Finally, after nine months inside your tummy, now you can hold and care for your baby in your arms. Though the world may be a scary place to give birth to your little one because of the pandemic, you made it through, mama. Congratulations! Now, on to the next step: breastfeeding your baby during COVID-19.
With social distancing as a general protocol to minimize infections, you might have some hesitations about holding and breastfeeding your child, especially if you’re not in your best health. Can you actually pass on the virus while breastfeeding? What are the precautions you should take? We asked Dr. Marini Esguerra, a pediatrician and breastfeeding advocate, some important questions every breastfeeding mom should ask.
Since the research on COVID-19 is still ongoing, there is still no evidence that the virus can be passed on through breast milk. However, it can be passed on through infected droplets and this is what doctors are concerned about. It’s not whether the virus is transmitted through breast milk, but whether the breast milk or any milk was contaminated while giving or preparing it.
“Direct breastfeeding has the least handling and least risk for contamination because there is no preparation involved. So, whether breastfeeding or not, an infected mother or other caregivers can transmit the virus to the baby through respiratory droplets while caring, feeding, or bathing the baby.” -Dr. Esguerra, Pediatrician
Yes, but with the necessary precautions. While little is known about COVID-19, there are a lot of information and supporting facts known about breastfeeding and the risks of the absence of it like pneumonia or diarrhea in babies.
According to the information released by the World Health Organization (WHO), moms can still breastfeed their infants provided that they implement appropriate hygiene measures including wearing a medical mask to reduce the possibility of droplets spreading to her infant.
While mothers who are suspected or are positive with COVID-19 are still encouraged to breastfeed, Dr. Esguerra pointed out the importance of the family making a shared decision together with their healthcare team.
“You have to follow the precautions strictly and should always work together with your doctor to discuss all options. If the decision is to separate you from your baby while waiting for your test results, then your breast milk should be expressed and given to the baby. A healthy care giver should care for the baby when the mother is not breastfeeding.” -Dr. Esguerra, Pediatrician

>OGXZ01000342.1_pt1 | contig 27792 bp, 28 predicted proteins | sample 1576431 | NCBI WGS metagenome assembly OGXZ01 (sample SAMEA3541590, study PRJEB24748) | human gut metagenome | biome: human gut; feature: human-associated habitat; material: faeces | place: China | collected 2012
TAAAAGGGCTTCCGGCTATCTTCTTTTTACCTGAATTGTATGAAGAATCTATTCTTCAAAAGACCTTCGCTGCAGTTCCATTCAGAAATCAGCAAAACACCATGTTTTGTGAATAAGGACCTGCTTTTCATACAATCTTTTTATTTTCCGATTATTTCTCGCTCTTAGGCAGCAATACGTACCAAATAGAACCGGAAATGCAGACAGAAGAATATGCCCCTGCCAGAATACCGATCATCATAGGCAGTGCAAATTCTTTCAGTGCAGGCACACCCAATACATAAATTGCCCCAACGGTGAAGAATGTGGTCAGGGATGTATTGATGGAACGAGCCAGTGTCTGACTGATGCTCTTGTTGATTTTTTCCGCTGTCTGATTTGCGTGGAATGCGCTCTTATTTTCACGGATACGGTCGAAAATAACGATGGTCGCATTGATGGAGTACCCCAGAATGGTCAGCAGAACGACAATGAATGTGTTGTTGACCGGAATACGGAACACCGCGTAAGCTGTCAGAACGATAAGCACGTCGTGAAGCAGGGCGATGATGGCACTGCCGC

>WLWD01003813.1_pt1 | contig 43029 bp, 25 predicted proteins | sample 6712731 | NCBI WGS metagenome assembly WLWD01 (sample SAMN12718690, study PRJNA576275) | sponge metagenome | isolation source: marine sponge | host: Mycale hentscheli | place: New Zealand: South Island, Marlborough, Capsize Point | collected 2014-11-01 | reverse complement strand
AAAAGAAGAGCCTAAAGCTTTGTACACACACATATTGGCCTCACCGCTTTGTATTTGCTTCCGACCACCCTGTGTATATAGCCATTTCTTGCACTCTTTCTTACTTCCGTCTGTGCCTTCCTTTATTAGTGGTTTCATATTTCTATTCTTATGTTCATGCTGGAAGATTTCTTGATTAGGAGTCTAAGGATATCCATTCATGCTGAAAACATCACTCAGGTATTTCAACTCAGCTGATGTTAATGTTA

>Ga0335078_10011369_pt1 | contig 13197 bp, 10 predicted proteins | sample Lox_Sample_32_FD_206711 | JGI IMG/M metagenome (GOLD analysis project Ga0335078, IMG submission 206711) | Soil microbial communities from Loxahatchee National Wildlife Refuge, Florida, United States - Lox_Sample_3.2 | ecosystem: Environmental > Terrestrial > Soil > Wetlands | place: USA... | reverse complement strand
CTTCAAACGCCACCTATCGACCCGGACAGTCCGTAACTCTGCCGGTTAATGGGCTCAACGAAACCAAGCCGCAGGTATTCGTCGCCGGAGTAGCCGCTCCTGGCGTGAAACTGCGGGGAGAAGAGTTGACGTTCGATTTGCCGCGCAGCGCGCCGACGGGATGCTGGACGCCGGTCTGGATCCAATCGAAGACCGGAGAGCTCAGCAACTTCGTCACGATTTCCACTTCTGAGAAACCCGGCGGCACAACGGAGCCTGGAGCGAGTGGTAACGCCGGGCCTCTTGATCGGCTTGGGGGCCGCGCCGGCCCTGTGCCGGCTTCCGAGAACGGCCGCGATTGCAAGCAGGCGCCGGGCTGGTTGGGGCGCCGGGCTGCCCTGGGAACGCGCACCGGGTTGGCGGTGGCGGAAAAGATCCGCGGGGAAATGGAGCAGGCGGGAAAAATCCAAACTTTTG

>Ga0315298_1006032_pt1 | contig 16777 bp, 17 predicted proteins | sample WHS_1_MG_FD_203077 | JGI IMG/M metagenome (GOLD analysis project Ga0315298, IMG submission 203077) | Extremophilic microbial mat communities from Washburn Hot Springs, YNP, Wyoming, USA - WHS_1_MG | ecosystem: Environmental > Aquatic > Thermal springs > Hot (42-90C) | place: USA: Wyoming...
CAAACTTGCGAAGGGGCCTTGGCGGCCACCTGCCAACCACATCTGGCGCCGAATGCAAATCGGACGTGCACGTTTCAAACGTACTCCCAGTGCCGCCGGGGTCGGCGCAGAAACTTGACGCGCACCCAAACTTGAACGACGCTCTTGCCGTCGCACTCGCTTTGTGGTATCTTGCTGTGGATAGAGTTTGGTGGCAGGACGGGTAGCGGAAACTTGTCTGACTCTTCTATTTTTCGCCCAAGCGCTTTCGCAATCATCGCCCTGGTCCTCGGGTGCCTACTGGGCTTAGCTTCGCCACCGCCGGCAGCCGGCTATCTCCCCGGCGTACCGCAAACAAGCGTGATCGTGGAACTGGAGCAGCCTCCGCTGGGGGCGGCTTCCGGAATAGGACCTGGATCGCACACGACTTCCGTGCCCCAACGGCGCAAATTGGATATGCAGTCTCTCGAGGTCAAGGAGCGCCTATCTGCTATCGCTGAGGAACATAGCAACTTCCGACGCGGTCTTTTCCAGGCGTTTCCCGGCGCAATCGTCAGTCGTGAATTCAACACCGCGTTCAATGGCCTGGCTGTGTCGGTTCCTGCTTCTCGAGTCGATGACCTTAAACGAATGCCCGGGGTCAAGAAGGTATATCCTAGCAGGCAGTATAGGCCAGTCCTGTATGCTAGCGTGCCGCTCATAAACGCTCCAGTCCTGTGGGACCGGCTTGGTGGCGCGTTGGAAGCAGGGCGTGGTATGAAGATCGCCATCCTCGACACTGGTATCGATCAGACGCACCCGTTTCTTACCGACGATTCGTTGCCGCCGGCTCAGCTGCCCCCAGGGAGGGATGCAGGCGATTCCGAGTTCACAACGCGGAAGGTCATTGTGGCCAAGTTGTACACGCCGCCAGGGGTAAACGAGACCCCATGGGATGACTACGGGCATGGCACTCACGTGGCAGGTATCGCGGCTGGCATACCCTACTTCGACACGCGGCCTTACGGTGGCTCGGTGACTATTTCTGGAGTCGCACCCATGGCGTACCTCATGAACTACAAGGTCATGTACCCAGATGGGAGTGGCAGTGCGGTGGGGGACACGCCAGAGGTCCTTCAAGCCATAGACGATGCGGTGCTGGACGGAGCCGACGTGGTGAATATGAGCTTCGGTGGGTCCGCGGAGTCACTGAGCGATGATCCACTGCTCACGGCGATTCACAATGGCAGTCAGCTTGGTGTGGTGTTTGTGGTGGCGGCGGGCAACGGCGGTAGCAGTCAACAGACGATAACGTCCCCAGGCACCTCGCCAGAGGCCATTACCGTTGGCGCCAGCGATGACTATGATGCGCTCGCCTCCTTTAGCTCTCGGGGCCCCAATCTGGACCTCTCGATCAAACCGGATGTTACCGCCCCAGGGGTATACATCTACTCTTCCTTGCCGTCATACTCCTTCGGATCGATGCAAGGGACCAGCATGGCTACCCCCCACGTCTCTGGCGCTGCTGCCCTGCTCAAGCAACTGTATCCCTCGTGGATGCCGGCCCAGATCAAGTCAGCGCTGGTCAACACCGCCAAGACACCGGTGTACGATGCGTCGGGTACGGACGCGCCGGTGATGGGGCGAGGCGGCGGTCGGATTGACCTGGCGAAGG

She also pointed out that each hospital has its own isolation policy that should be discussed with the family.
“If the mother decides not to breastfeed and not to express breastmilk for the baby, she should be taught how to maintain her breast milk supply so that she can resume breastfeeding when she is no longer positive for COVID-19.” -Dr. Esguerra, Pediatrician
Tip: Even if you’re feeling perfectly fine and don’t show any symptoms, it’s still best to do all the precautionary actions to keep your baby safe. Wearing a mask and washing your hands always will give you the peace of mind.
Just like the preventive practices mandated to the general public during the time of COVID-19, a symptomatic mother must wear a medical mask while feeding her infant and should also hand wash for 20 seconds before handling her baby. Make sure that the chest area is also disinfected and all surfaces that the baby will be in contact with should be cleaned regularly.
“If a mother is not feeling well enough to directly breastfeed, her expressed breast milk must be given to the baby. When not breastfeeding, she should stay 6 feet away from the baby both in the hospital and at home. The father can take charge of the skin-to-skin contact with the baby for the meantime.” -Dr. Esguerra, Pediatrician
For obvious reasons, the family should impose a strictly no visitors rule until all are cleared from COVID-19.
Direct breastfeeding is still the safest method for your baby even if you’re positive for COVID-19. But as emphasized by Dr. Esguerra, making a shared decision with your healthcare team is very
important. If you both agree to directly breastfeeding, make sure to do the following
- Wash your hands every time before touching your baby, your pump, or any appliances. This applies to everyone in contact with the COVID-19 positive patient and the baby.
- Avoid sneezing or coughing while breastfeeding or expressing milk
- Wear a medical grade face mask
- When expressing breast milk in the hospital, use only one dedicated pump to minimize the chances of infecting other people
Tip: If you are suspected to have COVID-19, take things one at a time. For sure it will feel overwhelming but with extra care and mindfulness, remember that you and your baby can recover from this.
Dr. Esguerra answered this question in a few but very assuring words:
“Trust your body. Mothers are built to protect their babies.” -Dr. Esguerra, Pediatrician
You and your baby will be okay as long as you follow all protocols like regular hand washing and wearing of masks. These are simple instructions but many people fail to follow it. Whether you have symptoms or not, it’s always better to be sure than sorry. The most important is to discuss all your options with your healthcare providers even before you enter the delivery room. This way, you know what to expect and you know how to protect your baby from COVID-19.
Did we answer everything you wanted to know? Share some of your experiences while breastfeeding during COVID-19!
Frequently Asked Questions:Breastfeeding and COVID-19 for Health Care Workers (April 28, 2020)